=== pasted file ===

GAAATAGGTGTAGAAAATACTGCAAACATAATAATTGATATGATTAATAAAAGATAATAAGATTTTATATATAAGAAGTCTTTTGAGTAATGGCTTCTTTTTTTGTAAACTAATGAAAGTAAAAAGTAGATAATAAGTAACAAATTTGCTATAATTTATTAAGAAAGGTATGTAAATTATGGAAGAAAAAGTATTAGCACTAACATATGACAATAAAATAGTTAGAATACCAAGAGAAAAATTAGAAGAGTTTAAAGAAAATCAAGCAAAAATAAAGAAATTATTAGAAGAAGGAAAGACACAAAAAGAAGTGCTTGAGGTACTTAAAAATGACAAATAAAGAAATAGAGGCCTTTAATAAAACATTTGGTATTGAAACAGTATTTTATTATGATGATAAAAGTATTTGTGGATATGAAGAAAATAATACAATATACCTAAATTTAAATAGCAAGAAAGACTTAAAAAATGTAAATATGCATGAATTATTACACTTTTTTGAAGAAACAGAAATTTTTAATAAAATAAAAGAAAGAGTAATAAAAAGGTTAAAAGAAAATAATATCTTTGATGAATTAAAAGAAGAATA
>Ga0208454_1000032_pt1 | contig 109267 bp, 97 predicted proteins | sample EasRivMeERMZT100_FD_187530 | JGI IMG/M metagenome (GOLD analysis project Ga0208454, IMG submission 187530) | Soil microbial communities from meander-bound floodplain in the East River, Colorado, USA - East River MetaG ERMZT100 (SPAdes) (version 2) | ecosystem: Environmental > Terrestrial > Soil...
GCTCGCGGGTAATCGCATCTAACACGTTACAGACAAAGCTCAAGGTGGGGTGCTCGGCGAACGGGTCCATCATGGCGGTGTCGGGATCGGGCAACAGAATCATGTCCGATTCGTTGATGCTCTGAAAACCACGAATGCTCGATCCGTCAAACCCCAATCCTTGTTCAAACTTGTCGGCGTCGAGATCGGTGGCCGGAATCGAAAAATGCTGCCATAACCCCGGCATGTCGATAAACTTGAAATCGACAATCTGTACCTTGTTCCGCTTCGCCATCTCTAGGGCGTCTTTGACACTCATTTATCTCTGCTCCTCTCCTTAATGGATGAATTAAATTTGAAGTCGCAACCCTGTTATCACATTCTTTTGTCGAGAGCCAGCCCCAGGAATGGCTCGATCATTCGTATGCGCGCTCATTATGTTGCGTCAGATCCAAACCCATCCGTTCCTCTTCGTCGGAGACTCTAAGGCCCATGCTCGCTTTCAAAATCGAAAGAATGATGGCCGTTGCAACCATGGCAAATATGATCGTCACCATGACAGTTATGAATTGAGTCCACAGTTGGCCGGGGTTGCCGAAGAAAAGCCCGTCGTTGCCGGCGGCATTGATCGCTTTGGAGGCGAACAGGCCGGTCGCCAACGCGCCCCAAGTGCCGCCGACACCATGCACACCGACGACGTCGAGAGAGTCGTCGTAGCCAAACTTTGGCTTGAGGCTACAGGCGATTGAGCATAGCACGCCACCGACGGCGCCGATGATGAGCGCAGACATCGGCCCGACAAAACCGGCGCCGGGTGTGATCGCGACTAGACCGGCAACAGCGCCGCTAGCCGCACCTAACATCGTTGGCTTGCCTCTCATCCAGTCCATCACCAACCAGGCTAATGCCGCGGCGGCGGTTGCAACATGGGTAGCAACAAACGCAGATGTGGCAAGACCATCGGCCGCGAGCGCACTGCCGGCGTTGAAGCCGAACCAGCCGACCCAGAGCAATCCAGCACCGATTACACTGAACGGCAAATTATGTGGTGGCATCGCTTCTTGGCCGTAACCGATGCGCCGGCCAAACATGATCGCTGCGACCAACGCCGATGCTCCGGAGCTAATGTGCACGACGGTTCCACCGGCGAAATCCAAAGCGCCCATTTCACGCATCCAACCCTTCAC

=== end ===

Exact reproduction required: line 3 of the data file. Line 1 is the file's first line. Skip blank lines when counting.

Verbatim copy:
GCTCGCGGGTAATCGCATCTAACACGTTACAGACAAAGCTCAAGGTGGGGTGCTCGGCGAACGGGTCCATCATGGCGGTGTCGGGATCGGGCAACAGAATCATGTCCGATTCGTTGATGCTCTGAAAACCACGAATGCTCGATCCGTCAAACCCCAATCCTTGTTCAAACTTGTCGGCGTCGAGATCGGTGGCCGGAATCGAAAAATGCTGCCATAACCCCGGCATGTCGATAAACTTGAAATCGACAATCTGTACCTTGTTCCGCTTCGCCATCTCTAGGGCGTCTTTGACACTCATTTATCTCTGCTCCTCTCCTTAATGGATGAATTAAATTTGAAGTCGCAACCCTGTTATCACATTCTTTTGTCGAGAGCCAGCCCCAGGAATGGCTCGATCATTCGTATGCGCGCTCATTATGTTGCGTCAGATCCAAACCCATCCGTTCCTCTTCGTCGGAGACTCTAAGGCCCATGCTCGCTTTCAAAATCGAAAGAATGATGGCCGTTGCAACCATGGCAAATATGATCGTCACCATGACAGTTATGAATTGAGTCCACAGTTGGCCGGGGTTGCCGAAGAAAAGCCCGTCGTTGCCGGCGGCATTGATCGCTTTGGAGGCGAACAGGCCGGTCGCCAACGCGCCCCAAGTGCCGCCGACACCATGCACACCGACGACGTCGAGAGAGTCGTCGTAGCCAAACTTTGGCTTGAGGCTACAGGCGATTGAGCATAGCACGCCACCGACGGCGCCGATGATGAGCGCAGACATCGGCCCGACAAAACCGGCGCCGGGTGTGATCGCGACTAGACCGGCAACAGCGCCGCTAGCCGCACCTAACATCGTTGGCTTGCCTCTCATCCAGTCCATCACCAACCAGGCTAATGCCGCGGCGGCGGTTGCAACATGGGTAGCAACAAACGCAGATGTGGCAAGACCATCGGCCGCGAGCGCACTGCCGGCGTTGAAGCCGAACCAGCCGACCCAGAGCAATCCAGCACCGATTACACTGAACGGCAAATTATGTGGTGGCATCGCTTCTTGGCCGTAACCGATGCGCCGGCCAAACATGATCGCTGCGACCAACGCCGATGCTCCGGAGCTAATGTGCACGACGGTTCCACCGGCGAAATCCAAAGCGCCCATTTCACGCATCCAACCCTTCAC